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Why Florence? Why the 15th Century?

January 11, 2012
Procession in Florence, St. John's Eve 2011

Procession in Florence, St. John's Eve 2011

The title of this post is the title of the intro lecture for my course, “Text and Context in 15th Century Florentine Art,” that begins next week.  Today I cleared the decks and actually organized my images (in Prezi) and wrote the durned thing (using Scrivener).

The answer to the two questions are pretty easy actually.  Why Florence?  Because the art of Florence is what I know best.  Why the 15th century?  Because–remember I’m a biased, linear-thinking, old-fashioned art historian–15th century Florence has everything an instructor needs to keep students engaged over the long, cold winter here in Cleveland.

Want intrigue and conspiracy?  How about the Pazzi Conspiracy and the assassination of poor Giuliano de’ Medici in the Duomo on Easter Sunday 1478 and the dramatic escape of brother Lorenzo.

Want romance?  Who can forget naughty Fra Filippo Lippi’s abduction and seduction of the young nun Lucrezia Buti?

Want politics and competition?  There are all the lovely sculptures in all those niches on Orsanmichele to discuss, including my personal favorite, Nanni di Banco’s “Four Crowned Saints.”

Nanni di Banco, "Four Crowned Saints," Orsanmichele

Nanni di Banco, "Four Crowned Saints," Orsanmichele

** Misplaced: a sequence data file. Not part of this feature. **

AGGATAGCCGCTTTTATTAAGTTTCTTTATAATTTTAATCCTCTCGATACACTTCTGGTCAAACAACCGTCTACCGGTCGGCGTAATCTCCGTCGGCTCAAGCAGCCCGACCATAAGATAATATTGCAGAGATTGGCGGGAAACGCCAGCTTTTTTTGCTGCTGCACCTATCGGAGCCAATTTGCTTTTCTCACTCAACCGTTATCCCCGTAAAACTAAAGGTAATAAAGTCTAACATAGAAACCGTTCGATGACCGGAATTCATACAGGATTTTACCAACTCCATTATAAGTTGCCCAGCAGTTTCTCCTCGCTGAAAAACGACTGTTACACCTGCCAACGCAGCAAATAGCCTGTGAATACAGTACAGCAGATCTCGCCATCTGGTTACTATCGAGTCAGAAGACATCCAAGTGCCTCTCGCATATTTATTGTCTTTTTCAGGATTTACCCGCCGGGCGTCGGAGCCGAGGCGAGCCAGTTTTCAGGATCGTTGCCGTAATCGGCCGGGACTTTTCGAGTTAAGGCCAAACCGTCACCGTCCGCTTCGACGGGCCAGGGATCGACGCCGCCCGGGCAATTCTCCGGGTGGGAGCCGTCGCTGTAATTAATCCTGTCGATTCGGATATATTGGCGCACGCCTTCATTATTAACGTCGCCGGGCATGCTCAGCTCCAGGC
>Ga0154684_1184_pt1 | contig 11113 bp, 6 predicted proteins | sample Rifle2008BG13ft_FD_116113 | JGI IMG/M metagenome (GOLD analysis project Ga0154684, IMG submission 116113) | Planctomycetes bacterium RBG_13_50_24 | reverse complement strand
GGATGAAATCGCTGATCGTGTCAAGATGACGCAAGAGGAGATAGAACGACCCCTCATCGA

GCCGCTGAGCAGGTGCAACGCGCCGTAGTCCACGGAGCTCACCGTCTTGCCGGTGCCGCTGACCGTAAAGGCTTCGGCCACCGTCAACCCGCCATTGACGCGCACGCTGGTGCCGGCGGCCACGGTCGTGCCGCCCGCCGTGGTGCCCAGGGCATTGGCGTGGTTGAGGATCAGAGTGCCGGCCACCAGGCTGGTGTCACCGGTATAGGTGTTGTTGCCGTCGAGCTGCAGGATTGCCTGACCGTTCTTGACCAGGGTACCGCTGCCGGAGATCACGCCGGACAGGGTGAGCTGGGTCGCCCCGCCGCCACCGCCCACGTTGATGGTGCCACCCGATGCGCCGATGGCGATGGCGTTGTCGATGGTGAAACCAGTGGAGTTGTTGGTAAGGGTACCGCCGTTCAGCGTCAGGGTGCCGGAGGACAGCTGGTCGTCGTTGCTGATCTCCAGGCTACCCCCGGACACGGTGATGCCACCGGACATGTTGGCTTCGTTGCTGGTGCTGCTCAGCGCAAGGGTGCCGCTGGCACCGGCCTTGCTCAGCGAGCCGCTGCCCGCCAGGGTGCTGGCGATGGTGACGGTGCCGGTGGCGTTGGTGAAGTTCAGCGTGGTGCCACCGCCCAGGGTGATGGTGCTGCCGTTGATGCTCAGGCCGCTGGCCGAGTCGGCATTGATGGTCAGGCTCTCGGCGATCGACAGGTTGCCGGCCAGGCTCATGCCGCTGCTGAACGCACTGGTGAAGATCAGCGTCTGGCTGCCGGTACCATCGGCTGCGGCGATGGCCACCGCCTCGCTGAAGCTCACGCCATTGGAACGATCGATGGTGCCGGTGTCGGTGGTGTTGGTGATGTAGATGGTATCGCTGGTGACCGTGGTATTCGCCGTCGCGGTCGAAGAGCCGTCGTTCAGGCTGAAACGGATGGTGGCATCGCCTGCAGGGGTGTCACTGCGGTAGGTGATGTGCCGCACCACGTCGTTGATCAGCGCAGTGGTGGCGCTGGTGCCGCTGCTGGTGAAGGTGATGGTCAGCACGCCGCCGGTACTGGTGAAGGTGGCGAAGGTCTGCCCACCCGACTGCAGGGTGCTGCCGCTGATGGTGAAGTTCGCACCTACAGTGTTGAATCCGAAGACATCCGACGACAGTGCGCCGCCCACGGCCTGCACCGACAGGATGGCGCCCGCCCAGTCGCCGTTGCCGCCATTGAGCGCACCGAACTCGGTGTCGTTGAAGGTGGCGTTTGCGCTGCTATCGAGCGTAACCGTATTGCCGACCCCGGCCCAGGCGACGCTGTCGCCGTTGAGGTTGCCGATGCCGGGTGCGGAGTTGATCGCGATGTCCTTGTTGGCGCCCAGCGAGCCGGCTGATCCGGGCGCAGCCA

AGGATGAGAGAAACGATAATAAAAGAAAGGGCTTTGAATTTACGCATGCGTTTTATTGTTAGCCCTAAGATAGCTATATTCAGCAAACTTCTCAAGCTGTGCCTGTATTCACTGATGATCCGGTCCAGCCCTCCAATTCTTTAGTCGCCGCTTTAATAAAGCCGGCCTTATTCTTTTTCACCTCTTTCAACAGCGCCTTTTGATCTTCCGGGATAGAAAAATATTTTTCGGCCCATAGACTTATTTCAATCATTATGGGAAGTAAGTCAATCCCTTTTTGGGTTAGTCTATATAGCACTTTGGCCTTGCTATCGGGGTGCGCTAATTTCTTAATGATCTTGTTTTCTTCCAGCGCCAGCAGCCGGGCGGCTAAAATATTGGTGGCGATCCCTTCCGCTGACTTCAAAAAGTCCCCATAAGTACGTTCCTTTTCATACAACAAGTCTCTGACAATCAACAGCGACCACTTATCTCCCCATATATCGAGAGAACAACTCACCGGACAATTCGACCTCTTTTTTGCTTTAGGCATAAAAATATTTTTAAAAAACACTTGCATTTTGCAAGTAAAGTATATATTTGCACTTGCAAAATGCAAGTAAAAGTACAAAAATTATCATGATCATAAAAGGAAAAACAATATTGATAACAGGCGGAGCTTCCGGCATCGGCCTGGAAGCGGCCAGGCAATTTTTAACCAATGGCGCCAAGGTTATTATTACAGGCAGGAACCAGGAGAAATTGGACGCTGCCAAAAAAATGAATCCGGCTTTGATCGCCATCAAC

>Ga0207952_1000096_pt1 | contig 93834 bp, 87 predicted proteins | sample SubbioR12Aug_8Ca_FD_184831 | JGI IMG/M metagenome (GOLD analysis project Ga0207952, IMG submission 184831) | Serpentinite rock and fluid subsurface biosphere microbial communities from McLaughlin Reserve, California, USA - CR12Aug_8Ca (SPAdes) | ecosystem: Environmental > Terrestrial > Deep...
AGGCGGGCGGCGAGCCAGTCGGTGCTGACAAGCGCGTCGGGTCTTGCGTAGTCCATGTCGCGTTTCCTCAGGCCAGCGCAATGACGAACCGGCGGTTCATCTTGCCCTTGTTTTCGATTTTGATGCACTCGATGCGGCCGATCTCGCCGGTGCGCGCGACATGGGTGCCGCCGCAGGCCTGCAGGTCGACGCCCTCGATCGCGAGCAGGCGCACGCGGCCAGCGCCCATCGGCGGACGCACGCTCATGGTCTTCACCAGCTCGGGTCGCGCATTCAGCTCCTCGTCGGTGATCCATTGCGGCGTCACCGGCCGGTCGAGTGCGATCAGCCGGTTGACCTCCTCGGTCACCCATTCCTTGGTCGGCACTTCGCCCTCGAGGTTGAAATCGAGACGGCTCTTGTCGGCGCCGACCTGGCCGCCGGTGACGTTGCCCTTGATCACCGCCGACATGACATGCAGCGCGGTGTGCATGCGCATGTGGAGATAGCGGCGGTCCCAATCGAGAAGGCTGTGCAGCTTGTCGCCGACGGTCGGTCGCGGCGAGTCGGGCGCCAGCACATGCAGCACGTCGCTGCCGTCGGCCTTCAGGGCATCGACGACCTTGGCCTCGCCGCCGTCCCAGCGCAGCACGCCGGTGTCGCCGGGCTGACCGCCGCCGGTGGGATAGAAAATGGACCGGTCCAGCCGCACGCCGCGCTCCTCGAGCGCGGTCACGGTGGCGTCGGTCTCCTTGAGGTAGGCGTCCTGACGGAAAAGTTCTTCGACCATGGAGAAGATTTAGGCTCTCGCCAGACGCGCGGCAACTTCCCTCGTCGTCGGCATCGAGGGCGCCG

Want over-the-top sensuality?  Take the time and really let your students look and marvel over a couple of Davids–Donatello’s bronze and Michelangelo’s marble.  Michelangelo’s “David” is technically out of scope for this class but, because I can, I may also go even further out on a limb and throw in Bernini’s “Rape of Proserpina.”   All three artists  really knew how to work their respective media in order to work their viewers into a frenzy.

If you don’t know what I’m talking about look at…

Donatello's "David"  The Bargello

Detail, Donatello's bronze "David" (in the Bargello)

the feather on young bronze David’s thigh

David's Hand 1504

the right hand and wrist of marble David

Bernini's "Rape of Proserpina"

Pluto's hand on Proserpina's waist, Bernini's

and Pluto’s hand digging into the flesh of Proserpina’s marble waist.

Like every art historian I’ve chosen far too many images to show on the first day of class and, even so, am nearly frantic about the beautiful objects that have been left out.  But those “good” worries aside, bring on the semester.

Let’s see if it’s still possible to convert others to the Quattrocento.

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